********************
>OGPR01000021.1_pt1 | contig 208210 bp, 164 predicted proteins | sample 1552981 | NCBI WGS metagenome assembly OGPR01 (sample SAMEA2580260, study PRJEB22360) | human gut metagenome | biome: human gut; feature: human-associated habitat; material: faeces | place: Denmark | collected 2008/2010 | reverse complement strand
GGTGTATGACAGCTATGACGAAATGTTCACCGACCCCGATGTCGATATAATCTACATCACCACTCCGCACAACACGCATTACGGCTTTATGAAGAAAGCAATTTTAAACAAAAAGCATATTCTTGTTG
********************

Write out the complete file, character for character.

>OGPR01000021.1_pt1 | contig 208210 bp, 164 predicted proteins | sample 1552981 | NCBI WGS metagenome assembly OGPR01 (sample SAMEA2580260, study PRJEB22360) | human gut metagenome | biome: human gut; feature: human-associated habitat; material: faeces | place: Denmark | collected 2008/2010 | reverse complement strand
GGTGTATGACAGCTATGACGAAATGTTCACCGACCCCGATGTCGATATAATCTACATCACCACTCCGCACAACACGCATTACGGCTTTATGAAGAAAGCAATTTTAAACAAAAAGCATATTCTTGTTG